In my gym newsletter last month I read, “Change your shoes every six months.” Really? Six months? Sure I use them almost every day, and I noticed the ones I am wearing have some holes forming in the back. The shoes are almost a year old, but, I was thinking they would hold out a little longer. That is what my job transition two years in the making has been all about anyway, holding out a little longer for, of course, the right fit.
Jobs used to be where life made sense for me, where my efforts were always rewarded, and unlike my love life, I was always heavily sought after. Now I hear things like this. “It will come when you least expect it. That job will come your way when you’re open to it, maybe not even looking.” My job search has become my love life! That’s bad, but what that means more anything is that my next job should be looked at like that next pair of shoes and no longer as the love of my life. That’s what got me into trouble in the first place, believing I would find the perfect fit, not to mention color scheme. Realizations like that give whole new meanings to symbols like glass slippers.
Cinderella transformed herself so as to “be” more acceptable to the audience at hand. When she left her cottage for the castle, what was it like to always exist as a painted picture of herself? It couldn’t have been easy. She must have been tired of trying to glide along as the enchanted image when in reality she was walking in the uncomfortable shoes made of glass. Step after step, they had to be always on the edge of breaking. She must have tread carefully, afraid of breaking ranks, of breaking rules, of breaking.
I receive job feeds on a regular basis. Completing those applications is like shopping online, only you get sent back instead of the shoes if the proverbial shoe doesn’t fit. It is a daily habit now and a recent interview preparation is actually how I forgot to even write this blog last week. This is the list so far:
Classroom teaching fit too tight.
Nonprofits didn’t have enough support.
Coaching in a library context stepped on toes.
Library outreach was too narrow. I really thought I could wear it comfortably but I kept getting the same blister.
Coaching teachers pinched. The shoes were lovely but somehow never got broken in.
I heard one morning while sipping coffee through the din of the morning news that marriages fail because of false expectations. These portrayals abound described in movies, books and television. This “happy ending” is really only the beginning, and no one really knows of what or how much work, struggle and intentional choice becomes a part of success, and not success of the zenith kind, but longevity. We, the reader, don’t see the days after. Drunken on the dream what happens next is as much an afterthought as bubbles or foam. Happily ever after, after all, needs no further attention.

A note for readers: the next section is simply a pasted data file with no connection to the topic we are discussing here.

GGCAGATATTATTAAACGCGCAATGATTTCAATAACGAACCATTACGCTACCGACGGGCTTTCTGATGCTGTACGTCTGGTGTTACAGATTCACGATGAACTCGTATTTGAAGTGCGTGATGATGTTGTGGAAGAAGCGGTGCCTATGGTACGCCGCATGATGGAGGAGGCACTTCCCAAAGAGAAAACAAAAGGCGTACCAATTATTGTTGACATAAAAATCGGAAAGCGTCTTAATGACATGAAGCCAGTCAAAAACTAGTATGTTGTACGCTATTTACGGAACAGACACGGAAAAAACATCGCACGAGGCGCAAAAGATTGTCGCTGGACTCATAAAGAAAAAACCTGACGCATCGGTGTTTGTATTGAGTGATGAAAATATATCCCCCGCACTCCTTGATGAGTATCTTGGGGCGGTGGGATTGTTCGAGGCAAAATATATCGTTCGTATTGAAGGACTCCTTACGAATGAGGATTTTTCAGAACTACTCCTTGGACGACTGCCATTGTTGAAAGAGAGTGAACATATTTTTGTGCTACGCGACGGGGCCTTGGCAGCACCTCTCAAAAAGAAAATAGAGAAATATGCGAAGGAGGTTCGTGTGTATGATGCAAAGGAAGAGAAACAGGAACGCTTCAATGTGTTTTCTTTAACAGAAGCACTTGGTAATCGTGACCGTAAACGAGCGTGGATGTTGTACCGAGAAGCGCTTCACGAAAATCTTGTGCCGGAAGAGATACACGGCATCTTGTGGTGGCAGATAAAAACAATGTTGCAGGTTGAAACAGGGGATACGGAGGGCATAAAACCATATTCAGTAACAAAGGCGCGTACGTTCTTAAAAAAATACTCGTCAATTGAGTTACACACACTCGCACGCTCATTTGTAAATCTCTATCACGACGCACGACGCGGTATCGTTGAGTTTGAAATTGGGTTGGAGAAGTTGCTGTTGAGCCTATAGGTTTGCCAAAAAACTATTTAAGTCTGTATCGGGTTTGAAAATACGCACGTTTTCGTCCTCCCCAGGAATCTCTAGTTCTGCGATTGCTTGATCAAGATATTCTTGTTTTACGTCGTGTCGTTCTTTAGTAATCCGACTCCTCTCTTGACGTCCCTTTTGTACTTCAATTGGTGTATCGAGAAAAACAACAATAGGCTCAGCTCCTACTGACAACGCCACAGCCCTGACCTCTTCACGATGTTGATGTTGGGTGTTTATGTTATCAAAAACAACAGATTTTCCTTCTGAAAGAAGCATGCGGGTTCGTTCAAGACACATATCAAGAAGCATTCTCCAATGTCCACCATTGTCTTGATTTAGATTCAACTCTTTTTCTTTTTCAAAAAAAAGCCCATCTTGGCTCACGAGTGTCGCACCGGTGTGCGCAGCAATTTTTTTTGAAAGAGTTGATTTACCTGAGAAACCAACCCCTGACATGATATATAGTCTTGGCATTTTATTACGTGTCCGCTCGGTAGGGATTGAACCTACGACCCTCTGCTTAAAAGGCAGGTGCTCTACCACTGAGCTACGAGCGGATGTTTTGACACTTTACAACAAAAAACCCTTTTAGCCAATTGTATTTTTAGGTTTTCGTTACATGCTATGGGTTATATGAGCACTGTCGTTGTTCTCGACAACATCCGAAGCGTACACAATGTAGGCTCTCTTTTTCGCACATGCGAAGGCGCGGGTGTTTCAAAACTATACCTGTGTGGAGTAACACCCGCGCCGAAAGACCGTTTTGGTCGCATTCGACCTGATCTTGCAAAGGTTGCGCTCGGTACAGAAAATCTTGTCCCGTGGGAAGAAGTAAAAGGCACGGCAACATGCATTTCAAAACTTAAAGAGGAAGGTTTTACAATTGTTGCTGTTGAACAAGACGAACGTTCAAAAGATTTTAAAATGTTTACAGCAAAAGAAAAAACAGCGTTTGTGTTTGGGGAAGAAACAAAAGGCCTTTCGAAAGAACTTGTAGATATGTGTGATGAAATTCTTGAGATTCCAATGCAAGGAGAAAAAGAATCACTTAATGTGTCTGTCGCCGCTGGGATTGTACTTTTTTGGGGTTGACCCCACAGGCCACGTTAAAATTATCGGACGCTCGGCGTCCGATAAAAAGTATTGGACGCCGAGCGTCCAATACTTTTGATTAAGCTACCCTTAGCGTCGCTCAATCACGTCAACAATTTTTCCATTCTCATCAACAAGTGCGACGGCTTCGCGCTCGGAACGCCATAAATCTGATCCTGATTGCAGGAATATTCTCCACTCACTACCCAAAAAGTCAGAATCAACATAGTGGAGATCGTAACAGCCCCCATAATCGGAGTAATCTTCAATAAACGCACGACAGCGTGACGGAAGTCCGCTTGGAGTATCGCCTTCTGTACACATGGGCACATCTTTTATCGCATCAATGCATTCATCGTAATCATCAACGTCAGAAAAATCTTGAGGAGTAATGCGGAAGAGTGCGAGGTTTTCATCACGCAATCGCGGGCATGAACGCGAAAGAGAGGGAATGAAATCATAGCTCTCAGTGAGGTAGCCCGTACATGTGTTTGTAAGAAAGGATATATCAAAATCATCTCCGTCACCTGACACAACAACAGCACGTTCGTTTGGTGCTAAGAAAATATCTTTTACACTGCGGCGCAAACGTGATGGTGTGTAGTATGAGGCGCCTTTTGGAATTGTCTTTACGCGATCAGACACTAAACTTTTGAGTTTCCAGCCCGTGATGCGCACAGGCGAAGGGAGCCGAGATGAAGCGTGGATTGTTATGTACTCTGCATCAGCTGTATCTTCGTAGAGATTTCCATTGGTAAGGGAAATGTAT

Cinderella had a glorious and decadent wedding to a prince she barely knew. Their subjects paid for this event in taxes no doubt, but the price the newly crowned princess will pay in shoe inserts across a lifetime may be significantly more. Does she consider nine months after? A year? Cinderella’s feet must have changed, especially after pregnancy. Was she suddenly not the one because the glass slippers didn’t fit her anymore?
For a time, I carried my shoes in my backpack to prevent blisters. Each time I thought my feet toughened enough to wear my “professional” shoes while walking, I regretted it. It was too hard to tread carefully enough. “Change your shoes every six months.” It is probably more like every six minutes. Yes actually, that sounds just about right. My ideal job will allow me to do just that. And my ideal shoe? Well, as child I sat and let the shoe salesman pinch the gap beyond my big toe. Adults should do the same, buy shoes with room to grow, because even if we don’t grow, we change.